There is increasing fragmentation of powerful software solutions into small, scalable, and easy-to-integrate packaged business capabilities in the field of customer communications, where Compart is driving the issue forward. Within Compart’s DocBridge® product family, the global omnichannel communication software manufacturer provides applications in cloud environments.
That involves offering selected functions as services that can quickly and easily be integrated into existing infrastructures through well-documented and easy-to-use web APIs (usually based on the REST pattern) and linked with third-party applications.
There are a number of DocBridge® products already available as packaged business capabilities, which can be used as dedicated document and output management processes. They include DocBridge® Impress (document creation), DocBridge® Conversion Hub (a central conversion service for the digital inbox), and DocBridge® Document Viewer (a universal, web-based viewer for almost any format). Due to their granularity, they are a valuable alternative to monolithic on-premise applications.
DocBridge® Gear plays a central role in Compart continuing to expand the range of such solutions. It’s a software platform for modeling reusable tasks and processes, or worklets, that can be called via corresponding API. For example, if a customer requires a tool that converts AFP to PDF, it can model the process from a number of worklets that can then be integrated via API. In addition to REST, hot folders and even the command line are available to call a process in DocBridge® Gear.
Compart's goal is to support companies by automating their customer communication processes and making them more agile while also conserving their IT resources. To achieve that, Compart continues to push the automated provision, distribution, and orchestration of applications by using containers and Kubernetes to continue meeting the increasing demand for easily integrated microservices (packaged business capabilities).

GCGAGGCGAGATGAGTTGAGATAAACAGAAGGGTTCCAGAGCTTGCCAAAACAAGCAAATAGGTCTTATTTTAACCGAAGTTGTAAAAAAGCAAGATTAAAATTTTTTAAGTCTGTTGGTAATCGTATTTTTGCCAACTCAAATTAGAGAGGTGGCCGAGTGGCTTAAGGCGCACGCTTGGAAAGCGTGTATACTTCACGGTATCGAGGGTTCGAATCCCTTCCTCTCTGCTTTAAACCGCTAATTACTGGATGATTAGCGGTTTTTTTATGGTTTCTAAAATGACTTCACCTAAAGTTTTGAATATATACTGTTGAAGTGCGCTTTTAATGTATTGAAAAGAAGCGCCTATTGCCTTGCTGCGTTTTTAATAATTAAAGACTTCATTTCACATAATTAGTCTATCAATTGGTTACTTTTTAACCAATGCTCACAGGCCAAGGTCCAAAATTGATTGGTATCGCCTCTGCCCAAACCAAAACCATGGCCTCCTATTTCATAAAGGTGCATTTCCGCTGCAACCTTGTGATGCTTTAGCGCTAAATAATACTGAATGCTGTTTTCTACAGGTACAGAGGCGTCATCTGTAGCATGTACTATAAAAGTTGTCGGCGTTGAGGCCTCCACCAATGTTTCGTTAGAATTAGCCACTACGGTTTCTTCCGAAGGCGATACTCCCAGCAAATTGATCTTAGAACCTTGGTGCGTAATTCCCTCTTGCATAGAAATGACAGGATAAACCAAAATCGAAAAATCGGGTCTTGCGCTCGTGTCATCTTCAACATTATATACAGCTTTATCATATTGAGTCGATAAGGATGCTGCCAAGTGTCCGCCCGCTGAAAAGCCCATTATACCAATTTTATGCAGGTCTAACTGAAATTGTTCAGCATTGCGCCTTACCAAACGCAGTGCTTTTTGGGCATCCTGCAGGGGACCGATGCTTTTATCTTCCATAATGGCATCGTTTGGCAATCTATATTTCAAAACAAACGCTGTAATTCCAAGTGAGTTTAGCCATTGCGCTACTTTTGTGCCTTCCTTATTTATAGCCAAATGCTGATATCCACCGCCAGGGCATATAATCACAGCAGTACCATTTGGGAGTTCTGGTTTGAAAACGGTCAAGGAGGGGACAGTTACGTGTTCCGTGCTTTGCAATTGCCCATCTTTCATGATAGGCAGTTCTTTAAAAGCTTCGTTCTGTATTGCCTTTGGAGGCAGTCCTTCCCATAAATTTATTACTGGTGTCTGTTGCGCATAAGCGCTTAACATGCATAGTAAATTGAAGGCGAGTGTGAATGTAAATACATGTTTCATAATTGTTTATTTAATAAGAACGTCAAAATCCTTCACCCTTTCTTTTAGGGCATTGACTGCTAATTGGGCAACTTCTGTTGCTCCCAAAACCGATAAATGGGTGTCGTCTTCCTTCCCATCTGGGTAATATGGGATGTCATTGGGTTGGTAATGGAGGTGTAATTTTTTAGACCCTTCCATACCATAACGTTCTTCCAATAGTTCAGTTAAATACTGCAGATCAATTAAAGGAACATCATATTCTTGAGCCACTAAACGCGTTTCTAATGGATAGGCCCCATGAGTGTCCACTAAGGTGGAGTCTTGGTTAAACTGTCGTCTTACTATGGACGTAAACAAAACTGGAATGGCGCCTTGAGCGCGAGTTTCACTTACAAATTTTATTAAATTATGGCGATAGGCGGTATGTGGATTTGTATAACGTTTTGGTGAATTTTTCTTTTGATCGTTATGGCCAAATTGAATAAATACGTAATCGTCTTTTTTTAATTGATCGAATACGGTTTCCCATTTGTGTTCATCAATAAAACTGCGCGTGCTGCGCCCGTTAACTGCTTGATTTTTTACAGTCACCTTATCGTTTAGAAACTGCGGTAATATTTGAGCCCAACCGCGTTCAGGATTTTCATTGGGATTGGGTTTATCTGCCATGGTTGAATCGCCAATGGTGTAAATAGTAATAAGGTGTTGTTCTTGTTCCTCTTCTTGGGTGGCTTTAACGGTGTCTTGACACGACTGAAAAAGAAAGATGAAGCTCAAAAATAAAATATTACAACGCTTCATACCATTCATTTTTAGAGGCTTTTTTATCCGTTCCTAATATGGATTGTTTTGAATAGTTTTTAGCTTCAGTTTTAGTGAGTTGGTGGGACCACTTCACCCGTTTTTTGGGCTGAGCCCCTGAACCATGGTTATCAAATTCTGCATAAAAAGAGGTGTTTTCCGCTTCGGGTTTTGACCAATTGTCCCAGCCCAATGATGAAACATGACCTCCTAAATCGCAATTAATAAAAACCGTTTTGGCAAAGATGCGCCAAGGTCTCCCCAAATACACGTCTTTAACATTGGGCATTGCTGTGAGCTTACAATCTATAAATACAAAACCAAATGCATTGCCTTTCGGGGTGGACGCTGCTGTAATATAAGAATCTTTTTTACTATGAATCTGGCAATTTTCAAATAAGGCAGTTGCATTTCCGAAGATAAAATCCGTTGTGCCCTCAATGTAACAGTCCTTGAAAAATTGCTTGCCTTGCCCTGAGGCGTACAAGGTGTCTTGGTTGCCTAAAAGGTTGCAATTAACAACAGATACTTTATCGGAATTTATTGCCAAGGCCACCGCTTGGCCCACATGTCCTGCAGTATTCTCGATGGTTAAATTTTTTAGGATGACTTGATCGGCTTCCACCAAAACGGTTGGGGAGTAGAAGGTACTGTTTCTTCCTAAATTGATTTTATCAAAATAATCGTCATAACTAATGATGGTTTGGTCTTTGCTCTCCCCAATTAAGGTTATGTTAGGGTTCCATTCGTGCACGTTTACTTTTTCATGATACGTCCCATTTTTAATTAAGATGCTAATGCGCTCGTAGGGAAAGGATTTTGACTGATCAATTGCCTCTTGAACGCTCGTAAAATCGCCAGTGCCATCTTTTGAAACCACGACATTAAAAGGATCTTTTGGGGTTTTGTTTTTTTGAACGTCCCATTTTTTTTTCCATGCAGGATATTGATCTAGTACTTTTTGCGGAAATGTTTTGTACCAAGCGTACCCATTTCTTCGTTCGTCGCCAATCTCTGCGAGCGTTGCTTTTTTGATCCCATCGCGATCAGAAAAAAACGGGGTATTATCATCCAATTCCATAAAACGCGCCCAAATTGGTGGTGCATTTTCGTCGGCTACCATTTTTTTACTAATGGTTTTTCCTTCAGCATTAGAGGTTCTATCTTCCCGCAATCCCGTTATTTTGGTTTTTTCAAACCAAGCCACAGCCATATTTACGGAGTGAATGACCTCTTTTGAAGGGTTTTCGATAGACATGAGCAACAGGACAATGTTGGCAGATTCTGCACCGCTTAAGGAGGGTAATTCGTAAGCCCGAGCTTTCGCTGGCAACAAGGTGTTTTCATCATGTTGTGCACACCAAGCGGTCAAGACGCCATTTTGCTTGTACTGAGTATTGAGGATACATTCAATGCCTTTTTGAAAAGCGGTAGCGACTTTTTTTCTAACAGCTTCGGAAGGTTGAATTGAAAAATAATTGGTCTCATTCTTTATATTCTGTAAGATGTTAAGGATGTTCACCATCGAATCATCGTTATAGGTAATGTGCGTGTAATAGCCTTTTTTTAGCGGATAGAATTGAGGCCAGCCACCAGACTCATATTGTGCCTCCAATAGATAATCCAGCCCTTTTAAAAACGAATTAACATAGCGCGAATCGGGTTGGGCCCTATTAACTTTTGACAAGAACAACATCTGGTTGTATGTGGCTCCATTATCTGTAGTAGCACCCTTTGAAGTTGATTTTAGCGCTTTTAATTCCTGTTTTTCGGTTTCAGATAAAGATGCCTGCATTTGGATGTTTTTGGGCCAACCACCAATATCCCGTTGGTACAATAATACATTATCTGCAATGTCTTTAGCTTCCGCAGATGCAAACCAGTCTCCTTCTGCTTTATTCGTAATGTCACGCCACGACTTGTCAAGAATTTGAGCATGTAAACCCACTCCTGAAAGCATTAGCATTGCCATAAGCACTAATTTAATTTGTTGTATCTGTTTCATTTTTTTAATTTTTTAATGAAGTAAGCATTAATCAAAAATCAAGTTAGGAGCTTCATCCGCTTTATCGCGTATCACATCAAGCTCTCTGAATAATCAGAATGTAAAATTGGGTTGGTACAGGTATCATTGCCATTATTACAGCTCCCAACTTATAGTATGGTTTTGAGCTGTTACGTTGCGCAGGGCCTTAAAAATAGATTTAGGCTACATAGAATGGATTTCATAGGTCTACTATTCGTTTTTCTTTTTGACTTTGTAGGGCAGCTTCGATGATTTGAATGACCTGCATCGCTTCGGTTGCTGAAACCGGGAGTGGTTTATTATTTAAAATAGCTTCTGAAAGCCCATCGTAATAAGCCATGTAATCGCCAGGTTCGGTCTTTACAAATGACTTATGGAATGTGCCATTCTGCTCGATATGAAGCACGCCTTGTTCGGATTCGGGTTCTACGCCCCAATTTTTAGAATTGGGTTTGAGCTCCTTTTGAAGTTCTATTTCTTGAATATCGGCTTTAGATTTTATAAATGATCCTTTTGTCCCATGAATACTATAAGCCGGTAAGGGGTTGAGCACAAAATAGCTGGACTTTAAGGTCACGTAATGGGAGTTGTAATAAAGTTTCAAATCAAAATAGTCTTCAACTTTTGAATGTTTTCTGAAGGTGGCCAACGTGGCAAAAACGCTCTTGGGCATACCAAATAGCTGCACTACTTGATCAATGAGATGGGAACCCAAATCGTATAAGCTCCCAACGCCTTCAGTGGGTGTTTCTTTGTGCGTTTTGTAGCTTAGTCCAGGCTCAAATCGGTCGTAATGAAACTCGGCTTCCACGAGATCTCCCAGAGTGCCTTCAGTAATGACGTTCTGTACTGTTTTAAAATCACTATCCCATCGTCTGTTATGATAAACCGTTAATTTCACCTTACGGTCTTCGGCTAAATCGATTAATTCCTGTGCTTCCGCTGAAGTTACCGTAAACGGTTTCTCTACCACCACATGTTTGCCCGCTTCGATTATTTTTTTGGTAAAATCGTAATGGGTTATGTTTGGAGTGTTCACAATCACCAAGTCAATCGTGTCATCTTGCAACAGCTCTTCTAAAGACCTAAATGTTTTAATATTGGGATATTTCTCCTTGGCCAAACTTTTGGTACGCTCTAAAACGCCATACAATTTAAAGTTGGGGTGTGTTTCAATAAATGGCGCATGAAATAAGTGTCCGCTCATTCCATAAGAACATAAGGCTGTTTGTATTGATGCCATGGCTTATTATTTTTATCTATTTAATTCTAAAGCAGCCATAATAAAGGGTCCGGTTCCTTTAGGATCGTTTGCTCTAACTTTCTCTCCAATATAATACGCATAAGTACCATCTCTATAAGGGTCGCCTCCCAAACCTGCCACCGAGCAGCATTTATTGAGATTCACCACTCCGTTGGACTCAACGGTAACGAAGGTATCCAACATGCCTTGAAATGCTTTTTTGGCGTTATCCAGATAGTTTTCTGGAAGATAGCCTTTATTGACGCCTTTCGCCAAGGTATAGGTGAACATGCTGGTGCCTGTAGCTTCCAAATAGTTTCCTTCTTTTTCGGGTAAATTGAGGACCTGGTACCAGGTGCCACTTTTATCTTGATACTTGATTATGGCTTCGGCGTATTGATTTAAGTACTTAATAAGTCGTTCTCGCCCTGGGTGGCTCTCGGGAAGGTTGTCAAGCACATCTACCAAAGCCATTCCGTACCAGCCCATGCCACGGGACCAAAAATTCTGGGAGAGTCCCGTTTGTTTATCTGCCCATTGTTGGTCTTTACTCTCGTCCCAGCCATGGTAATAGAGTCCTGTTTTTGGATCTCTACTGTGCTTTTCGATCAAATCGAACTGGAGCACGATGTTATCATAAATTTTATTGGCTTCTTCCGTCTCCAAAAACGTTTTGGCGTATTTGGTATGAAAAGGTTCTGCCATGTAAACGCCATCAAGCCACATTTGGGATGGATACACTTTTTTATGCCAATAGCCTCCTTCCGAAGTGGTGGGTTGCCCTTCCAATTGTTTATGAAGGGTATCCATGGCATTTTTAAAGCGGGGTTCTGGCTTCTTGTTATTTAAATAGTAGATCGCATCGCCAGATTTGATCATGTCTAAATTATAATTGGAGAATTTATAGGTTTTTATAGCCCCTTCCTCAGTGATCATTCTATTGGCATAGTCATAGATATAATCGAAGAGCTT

Compart is currently running multiple projects on this topic, including a migration to a new ERP system that operates in the Microsoft Azure Cloud. It was also replacing the page-oriented output management system. The customer, therefore, was looking for a solution that could integrate well into the new hybrid cloud architecture and serve analog media, such as print, as well as electronic media, particularly email.
The company targeted several providers of document and output management software, including Compart. They did not want to back "one horse,” defined as a manufacturer that offers all the required functionalities in a single product from a single source. Instead, the customer pursued a "best-of-breed" approach—it sought granular microservices with clearly defined API interfaces, each covering only a specific document and output management process that could easily integrate into a new, modern infrastructure. They wanted an overall system that was scalable in terms of document volume and user numbers, and that interacts easily with other providers’ services as part of the hybrid cloud.